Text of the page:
*Padding Note: a. When working with antiques, rebuilding the padding using the original methods and materials can be more expensive than the rest of the reupholstering process. b. The original methods, while common to the time period, were very labor intensive. Similarly, while the original padding materials were common to the time, nowadays, many of those materials aren't as common or as readily available today, so they very expensive as compared to today's padding materials.
With any of these options, new padding is added over the top of existing padding if or as needed.
- Leave Existing Padding in Place: Assuming that the furniture has been reupholstered recently (with new burlap and new webbing), leave all padding in place, as much as possible, and put the new cover over the top of the existing padding
- Re-use Existing Padding & Add New Supports: Carefully remove the padding materials (cotton, hair, dried grass, excelsior, moss, etc.) off the furniture, as needed, and replace the existing supporting materials (webbing, burlap, etc.). Then re-attach existing padding materials and handworked areas mostly undisturbed to the frame. Add new outerlinings as needed to hold the padding in place. Add new padding on top as needed. (This is our most common option)
- Refresh Padding: same as 2. above, except old padding is removed, taken apart, fluffed up, and restitched, as necessary, in place. New interlinings added as necessary. (see Padding Note b. above)
B. All New Padding:
As in 2 & 3 above, the supporting materials are all replaced with new. In addition the padding is also replaced with new padding, with one of these options:
- Common Modern Padding: Padding replaced with new common materials, such as polyfoam, cotton, and other readily available materials
- Common Antique Padding: Padding materials are replaced with padding materials that are commonly used in antiques. This may be the same, or different materials that are currently in your furniture. This choice will be determined by what type of padding materials are in your furniture compared to what type of padding materials are readily available to us from our suppliers. (see Padding Note above)
- Same or Similar Padding as Original: As much as possible, padding materials are replaced with the same type or similar to the existing padding materials. (see Padding Note above)
Attachment: Methods and Materials
Tacks: Most of the fabrics on antiques were commonly fastened onto the frame with upholstery tacks and a tack hammer. Some of the drawbacks about using tacks is they damage the frame. The frames of antiques can become very dry (the result of many years in a warm house) and are very susceptible to splitting, especially with furniture that has been covered many times using tacks.
Nowadays, with the coming of the staple guns, fewer and fewer upholsters use tacks very much.
Staples: most upholsterers and furniture manufacturers attach the upholstery fabric to the frames using staples. This is a very easy and cost effective method. Unlike tacks, the thin legs of the staples leave the wood almost undisturbed.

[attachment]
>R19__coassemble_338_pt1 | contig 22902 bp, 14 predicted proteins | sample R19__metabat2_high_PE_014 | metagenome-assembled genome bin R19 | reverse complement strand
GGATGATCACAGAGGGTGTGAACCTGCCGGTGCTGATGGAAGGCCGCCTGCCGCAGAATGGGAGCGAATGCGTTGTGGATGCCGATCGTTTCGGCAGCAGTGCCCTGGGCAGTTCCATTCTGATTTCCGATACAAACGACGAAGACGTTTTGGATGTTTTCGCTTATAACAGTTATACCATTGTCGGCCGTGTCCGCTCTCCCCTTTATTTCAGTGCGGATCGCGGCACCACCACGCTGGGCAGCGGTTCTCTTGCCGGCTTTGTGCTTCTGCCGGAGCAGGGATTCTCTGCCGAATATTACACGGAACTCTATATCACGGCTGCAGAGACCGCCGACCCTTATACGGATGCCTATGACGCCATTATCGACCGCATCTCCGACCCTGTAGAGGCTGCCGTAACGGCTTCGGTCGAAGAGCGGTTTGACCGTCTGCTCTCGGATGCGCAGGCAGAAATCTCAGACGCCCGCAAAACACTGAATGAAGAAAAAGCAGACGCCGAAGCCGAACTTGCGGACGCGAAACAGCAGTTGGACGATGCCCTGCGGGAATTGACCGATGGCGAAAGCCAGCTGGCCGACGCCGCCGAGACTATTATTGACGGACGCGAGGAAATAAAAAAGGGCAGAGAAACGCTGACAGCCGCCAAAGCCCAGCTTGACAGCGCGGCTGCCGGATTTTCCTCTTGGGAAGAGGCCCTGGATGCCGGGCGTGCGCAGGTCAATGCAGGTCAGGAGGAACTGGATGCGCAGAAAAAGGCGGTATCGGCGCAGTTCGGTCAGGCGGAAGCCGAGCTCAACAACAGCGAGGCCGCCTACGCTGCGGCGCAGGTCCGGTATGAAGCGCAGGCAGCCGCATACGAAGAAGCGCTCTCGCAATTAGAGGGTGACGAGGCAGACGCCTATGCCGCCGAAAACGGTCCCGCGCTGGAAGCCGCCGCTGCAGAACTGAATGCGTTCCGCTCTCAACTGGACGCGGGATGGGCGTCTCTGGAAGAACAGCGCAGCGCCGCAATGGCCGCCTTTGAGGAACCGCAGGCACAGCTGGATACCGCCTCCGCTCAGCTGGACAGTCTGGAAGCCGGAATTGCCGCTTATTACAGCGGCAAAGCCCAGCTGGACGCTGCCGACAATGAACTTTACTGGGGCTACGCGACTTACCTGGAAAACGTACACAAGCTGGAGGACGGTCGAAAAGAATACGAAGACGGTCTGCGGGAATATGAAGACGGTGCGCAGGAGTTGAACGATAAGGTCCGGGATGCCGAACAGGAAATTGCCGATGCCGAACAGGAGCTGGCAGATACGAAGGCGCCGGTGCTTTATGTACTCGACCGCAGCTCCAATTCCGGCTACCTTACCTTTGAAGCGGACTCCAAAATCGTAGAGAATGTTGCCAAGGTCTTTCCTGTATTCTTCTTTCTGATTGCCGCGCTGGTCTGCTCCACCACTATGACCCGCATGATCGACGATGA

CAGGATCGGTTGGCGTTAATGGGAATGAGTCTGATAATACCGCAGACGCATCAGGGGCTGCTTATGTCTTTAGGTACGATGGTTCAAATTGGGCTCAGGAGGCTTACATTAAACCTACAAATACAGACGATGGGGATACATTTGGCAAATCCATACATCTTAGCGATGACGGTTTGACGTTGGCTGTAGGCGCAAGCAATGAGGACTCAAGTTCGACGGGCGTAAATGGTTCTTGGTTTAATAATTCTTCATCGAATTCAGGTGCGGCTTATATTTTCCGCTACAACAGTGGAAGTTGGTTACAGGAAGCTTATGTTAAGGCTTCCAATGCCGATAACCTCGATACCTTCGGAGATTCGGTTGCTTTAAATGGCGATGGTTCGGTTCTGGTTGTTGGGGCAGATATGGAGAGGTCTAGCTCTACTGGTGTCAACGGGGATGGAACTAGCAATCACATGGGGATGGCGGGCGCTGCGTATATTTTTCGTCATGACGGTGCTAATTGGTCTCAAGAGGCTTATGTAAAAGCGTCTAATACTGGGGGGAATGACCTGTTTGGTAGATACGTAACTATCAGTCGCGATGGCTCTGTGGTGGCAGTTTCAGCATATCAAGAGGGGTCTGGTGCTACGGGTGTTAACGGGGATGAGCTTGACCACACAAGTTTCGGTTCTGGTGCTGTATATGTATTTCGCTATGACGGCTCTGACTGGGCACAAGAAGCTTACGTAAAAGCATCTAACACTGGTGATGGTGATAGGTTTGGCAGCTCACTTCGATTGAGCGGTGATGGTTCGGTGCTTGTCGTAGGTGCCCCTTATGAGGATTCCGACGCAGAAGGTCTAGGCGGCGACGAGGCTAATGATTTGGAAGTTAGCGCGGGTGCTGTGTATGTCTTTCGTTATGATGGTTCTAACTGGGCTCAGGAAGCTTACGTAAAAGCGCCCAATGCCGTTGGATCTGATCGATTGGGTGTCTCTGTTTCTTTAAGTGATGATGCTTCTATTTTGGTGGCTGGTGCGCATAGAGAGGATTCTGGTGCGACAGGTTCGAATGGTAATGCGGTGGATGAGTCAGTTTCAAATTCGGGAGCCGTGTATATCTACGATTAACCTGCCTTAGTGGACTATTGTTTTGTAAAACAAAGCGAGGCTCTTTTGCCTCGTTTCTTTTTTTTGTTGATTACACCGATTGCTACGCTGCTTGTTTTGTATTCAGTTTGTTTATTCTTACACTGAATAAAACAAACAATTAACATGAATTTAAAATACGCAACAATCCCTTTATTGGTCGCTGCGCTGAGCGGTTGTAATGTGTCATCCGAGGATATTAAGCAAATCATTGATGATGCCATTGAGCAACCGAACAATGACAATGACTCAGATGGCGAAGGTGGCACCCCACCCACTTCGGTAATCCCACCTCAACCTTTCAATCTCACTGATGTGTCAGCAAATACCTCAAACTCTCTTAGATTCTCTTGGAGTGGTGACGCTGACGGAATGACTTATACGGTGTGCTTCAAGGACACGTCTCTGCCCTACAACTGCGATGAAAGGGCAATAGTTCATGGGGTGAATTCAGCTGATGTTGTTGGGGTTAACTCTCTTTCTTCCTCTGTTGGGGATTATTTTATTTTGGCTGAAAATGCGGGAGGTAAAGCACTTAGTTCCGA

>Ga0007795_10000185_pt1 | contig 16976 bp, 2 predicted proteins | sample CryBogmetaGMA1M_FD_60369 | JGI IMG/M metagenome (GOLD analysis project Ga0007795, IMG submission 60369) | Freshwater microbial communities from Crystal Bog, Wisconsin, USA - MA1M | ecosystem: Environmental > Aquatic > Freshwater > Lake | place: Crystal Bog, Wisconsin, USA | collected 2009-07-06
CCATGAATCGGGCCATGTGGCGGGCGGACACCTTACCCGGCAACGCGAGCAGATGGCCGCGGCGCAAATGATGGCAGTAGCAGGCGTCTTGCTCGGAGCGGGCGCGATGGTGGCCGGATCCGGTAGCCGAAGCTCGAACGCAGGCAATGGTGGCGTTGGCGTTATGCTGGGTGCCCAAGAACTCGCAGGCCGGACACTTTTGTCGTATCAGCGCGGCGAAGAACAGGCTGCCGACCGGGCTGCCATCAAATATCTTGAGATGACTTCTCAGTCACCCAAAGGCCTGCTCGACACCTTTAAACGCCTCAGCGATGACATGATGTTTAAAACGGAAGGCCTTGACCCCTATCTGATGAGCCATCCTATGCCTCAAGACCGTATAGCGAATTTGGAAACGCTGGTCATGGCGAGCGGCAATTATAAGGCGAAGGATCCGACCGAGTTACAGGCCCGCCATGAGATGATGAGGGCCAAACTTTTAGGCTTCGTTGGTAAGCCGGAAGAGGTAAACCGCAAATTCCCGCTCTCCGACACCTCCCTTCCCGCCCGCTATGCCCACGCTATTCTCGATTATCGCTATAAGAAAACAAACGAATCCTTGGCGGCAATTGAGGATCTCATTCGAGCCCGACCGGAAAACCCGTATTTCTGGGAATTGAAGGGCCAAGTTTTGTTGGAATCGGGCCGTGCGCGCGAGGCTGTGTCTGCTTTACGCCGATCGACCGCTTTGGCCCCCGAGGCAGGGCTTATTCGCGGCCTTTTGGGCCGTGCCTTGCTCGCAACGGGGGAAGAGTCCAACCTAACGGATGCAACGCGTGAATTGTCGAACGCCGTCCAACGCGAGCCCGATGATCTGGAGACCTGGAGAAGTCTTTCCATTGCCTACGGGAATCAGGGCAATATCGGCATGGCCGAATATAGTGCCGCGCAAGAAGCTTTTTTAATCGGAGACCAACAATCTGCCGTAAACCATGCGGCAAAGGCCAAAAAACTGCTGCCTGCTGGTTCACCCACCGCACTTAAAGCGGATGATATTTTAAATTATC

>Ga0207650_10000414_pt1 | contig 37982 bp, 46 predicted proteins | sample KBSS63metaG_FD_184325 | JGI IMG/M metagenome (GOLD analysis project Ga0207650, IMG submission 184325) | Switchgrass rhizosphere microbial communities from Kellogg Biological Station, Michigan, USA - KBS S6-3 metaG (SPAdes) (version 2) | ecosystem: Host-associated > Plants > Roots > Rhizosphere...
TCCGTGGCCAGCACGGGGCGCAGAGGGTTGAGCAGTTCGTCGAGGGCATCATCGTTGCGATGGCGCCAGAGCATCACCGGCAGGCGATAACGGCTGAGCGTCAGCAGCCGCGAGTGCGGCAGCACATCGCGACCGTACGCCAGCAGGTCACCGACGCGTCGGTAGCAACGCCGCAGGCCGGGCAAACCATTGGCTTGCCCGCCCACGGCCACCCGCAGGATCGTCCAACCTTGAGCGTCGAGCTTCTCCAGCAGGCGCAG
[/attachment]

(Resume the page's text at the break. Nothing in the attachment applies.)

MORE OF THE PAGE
Cost: Unless an upholsterer is very proficient at spitting tacks, using tacks adds a significant amount of time to the upholstery process. So using staples is also a cost saving feature.
Preserving the Frame: An important point to remember that with antiques preserving the quality and stability of the frame is much more important that "how" the fabric is attached to the frame. While using tacks might be more "historically" true, using staples is less damaging to the frame.
Antique Upholstery Theories
Restoration: Restore as close to original as possible using the same types of fabrics, supplies and attaching methods as the original. (This can have various meanings depending upon the specifications of the client, the availability of materials, and the skill and knowledge level of the upholsterer. If you are considering having an antique restored, be sure to talk over specific concerns or wishes you have with the upholsterer before the price is given and the order is written.)
Here are some articles on Furniture Restoration:
To Restore or Not to Restore Some points to consider before refinishing an antique.
Reupholster Using Common Materials: Since the original makers of the furniture used the common material they could easily find, have the upholsterer likewise use the common materials that are available today.
When you own and care for an antique, you are steward of a relic of the past. What are your responsibilities to the past and to those who will own the furniture in the future. The basic premise of an antique is that it had a life (of sorts) before you owned it and it will probably have a life after you.
Restoration: There are various levels of restoration from reusing the existing materials to complete replacement. Also different upholsterers with different backgrounds and skill levels will do the job differently. (see Upholstery Theories above.)
Recovering: taking the old cover off and putting a new covering on.
Reupholstering: Often used synonymously with Recovering, but in a deeper sense, can be defined as doing a more thorough job, include frame rebuilding, retying springs, adding new padding, etc.